To our loyal and cherished readers,

“People will walk in and walk out of your life, but the one whose footstep made a long lasting impression is the one you should never allow to walk out.” – Michael Bassey Johnson

In 2007 a student at Alma College, Krista, began See Spot Run as a creative outlet for students to share their work on campus and in our community. Through the dedication of the staff, authors, artists, and especially our readers, we have been able to grow and spread our wings. Thank you to everyone that has helped create our See Spot Run legacy. Each person involved with the creation and the appreciation of See Spot Run has made an impact on our work, our education, and our creativity. Over the years we have had several different reimaginations of our style and format, but we have still had the continuous support of all of you. This year we celebrate our 10th year as a part of this campus, and for several years we have increased our reach to the digital world. It is our hope that See Spot Run builds and continues our legacy as an amazing opportunity for all artists and creators. We hope all of you continue your amazing support and appreciate your hand in our success. Please enjoy some of our favorite pieces from the past 10 years.

Appreciatively,

Caitlin DeZwaan and the entire SSR staff

READ THIS POEM OUTLOUD TO YOURSELF

By Taylor Card

Read

this poem out loud to yourself

when it’s quiet and soft touches to your hair and heart

don’t soothe well enough.

Take a deep breath in and tongue your front teeth wet

so that they don’t catch your lips at the first purse of

read.

Gentle your hands where they fidget on your thighs

and breathe out long until the pressure on your lungs

catches like your ribs are caving in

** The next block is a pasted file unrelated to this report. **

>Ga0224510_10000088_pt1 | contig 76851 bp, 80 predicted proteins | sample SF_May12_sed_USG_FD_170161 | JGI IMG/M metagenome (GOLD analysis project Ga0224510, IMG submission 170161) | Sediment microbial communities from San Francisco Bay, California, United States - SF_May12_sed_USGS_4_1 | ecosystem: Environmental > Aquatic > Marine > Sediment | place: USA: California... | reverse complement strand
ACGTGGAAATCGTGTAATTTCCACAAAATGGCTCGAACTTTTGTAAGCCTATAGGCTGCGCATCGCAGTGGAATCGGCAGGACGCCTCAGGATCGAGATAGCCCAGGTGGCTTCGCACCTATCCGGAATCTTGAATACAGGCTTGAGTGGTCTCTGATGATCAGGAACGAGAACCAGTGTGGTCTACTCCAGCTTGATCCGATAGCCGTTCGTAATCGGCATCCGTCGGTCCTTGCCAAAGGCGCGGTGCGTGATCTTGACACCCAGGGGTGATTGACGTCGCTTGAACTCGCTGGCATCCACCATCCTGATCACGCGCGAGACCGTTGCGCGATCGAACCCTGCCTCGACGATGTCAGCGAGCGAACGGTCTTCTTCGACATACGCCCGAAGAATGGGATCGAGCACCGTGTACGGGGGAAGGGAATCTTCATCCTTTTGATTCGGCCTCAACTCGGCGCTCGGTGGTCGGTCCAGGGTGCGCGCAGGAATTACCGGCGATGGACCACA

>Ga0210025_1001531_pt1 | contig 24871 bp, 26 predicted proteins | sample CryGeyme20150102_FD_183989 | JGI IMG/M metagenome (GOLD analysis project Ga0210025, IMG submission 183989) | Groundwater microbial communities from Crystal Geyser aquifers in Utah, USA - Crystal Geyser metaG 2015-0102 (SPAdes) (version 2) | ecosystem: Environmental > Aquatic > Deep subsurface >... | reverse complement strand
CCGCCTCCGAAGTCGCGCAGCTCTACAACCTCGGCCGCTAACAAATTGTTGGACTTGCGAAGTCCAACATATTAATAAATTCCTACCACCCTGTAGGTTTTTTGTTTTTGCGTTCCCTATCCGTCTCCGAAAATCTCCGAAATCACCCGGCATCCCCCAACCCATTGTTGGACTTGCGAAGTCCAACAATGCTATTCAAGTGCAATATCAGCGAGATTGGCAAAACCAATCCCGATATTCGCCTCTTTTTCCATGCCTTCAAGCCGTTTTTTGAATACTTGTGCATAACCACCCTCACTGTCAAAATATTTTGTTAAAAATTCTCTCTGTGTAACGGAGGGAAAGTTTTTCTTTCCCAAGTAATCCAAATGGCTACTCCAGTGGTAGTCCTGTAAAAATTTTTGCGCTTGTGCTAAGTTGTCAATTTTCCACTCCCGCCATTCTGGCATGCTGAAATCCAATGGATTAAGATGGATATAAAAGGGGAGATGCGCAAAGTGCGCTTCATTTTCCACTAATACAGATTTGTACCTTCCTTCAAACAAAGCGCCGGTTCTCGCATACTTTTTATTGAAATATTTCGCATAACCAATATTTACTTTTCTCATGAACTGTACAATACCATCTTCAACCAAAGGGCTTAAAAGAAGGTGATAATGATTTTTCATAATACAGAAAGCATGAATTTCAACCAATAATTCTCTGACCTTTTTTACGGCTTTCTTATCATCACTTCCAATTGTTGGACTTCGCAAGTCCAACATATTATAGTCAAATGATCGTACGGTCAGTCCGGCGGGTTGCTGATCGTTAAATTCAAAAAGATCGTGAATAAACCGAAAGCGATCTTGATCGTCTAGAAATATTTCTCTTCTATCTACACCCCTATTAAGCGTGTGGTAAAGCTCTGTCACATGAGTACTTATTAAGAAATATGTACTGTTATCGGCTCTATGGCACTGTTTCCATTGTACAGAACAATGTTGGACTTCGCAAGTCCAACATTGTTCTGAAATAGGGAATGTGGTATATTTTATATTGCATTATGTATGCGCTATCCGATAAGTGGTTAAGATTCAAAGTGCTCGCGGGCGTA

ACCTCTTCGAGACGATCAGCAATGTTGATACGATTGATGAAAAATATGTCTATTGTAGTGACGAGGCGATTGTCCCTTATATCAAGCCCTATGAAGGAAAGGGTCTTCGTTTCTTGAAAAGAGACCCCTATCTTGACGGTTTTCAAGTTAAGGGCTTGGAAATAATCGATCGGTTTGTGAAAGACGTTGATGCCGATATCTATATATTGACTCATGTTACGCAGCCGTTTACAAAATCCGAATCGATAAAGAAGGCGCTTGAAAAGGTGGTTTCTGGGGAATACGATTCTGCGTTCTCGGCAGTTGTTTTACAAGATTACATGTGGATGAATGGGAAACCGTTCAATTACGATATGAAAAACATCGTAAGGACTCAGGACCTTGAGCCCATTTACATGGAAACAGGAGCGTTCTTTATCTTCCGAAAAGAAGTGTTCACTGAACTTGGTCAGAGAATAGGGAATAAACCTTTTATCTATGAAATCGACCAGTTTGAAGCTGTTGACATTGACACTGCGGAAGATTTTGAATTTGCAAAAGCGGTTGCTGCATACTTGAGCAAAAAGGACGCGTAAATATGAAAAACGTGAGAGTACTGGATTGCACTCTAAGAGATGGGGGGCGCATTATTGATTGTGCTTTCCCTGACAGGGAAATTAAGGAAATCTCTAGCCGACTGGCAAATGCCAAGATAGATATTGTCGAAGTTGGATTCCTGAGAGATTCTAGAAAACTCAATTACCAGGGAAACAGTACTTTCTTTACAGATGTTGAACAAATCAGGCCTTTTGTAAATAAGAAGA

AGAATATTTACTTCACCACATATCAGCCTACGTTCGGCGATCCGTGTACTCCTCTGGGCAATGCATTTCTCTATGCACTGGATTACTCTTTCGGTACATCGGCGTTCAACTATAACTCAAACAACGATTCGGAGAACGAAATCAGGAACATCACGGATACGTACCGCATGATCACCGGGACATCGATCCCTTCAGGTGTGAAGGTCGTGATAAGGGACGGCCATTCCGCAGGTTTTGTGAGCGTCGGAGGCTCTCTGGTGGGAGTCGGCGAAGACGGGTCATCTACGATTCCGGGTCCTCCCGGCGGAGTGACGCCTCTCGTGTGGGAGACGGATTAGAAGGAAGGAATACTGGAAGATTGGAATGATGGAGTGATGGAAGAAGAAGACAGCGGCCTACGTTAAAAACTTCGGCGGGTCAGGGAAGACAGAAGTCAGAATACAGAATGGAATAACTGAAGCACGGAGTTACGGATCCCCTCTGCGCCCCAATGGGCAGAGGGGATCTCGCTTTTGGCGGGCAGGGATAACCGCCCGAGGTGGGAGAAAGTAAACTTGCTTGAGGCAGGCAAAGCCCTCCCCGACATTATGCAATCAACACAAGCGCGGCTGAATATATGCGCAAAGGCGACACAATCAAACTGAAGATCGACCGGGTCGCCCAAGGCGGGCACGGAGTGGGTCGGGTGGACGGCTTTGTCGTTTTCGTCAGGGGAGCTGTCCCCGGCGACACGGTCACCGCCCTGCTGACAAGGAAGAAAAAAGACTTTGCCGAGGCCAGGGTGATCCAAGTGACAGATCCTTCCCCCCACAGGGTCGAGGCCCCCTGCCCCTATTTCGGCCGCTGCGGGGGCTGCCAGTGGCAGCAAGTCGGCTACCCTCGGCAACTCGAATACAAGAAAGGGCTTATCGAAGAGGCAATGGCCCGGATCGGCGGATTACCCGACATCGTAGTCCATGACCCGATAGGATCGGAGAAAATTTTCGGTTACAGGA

and your stomach clenches and presses out

against the waistband of your jeans

and digs in.

Then taste the first word:

read;

savor it,

how your lips know to move out as if to kiss

and your tongue follows in a quick jerk

forward, then up as

the tap of your tongue

tickles the roof of your mouth

for the duh

in

read.

You don’t need to think about it,

but if you touch your fingers to your lips

in a barely there brush of flesh on flesh

and say:

read

this poem out loud to yourself

you will kiss your fingertips at least five times

and feel a little less lonely.

Originally published in the October 2016 Issue.


 

The Balad of Two Lovers

By Jocelyn Kirk

I don’t know why he hits me

with hands that used to hold.

I remember those hands cupping my face

as rice rained down

as if to protect me.

Those hands who warmed my stomach,

Hoping to catch the snatches

of a hummingbird heart.

Those hands who held me when that heart stopped.

The callouses on the palm

used to rub my cheek raw

but it was a refreshing pain.

Not anymore.

Now I feel anger in his fingers.

Did you know he used to sing me to sleep?

I could feel the song rumble through his chest

as he mapped my back with his hand.

Is this the man I married?

the haze of traffic spurred by.

At fourteen, I rarely thought of death. But the story of the hearts broke my own. I clung to the window, watching as motorcycles squirmed around cars, often riding right down the crack of a painted yellow heart. The road could have been woven from caution tape and I doubt their behavior would change. The motorcycles thought they were invincible. As I watched their tires spin on still-wet paint, I suddenly realized I was not.

Originally published in the February 2015 Issue.

Pulling Weeds

By T.A. Stanley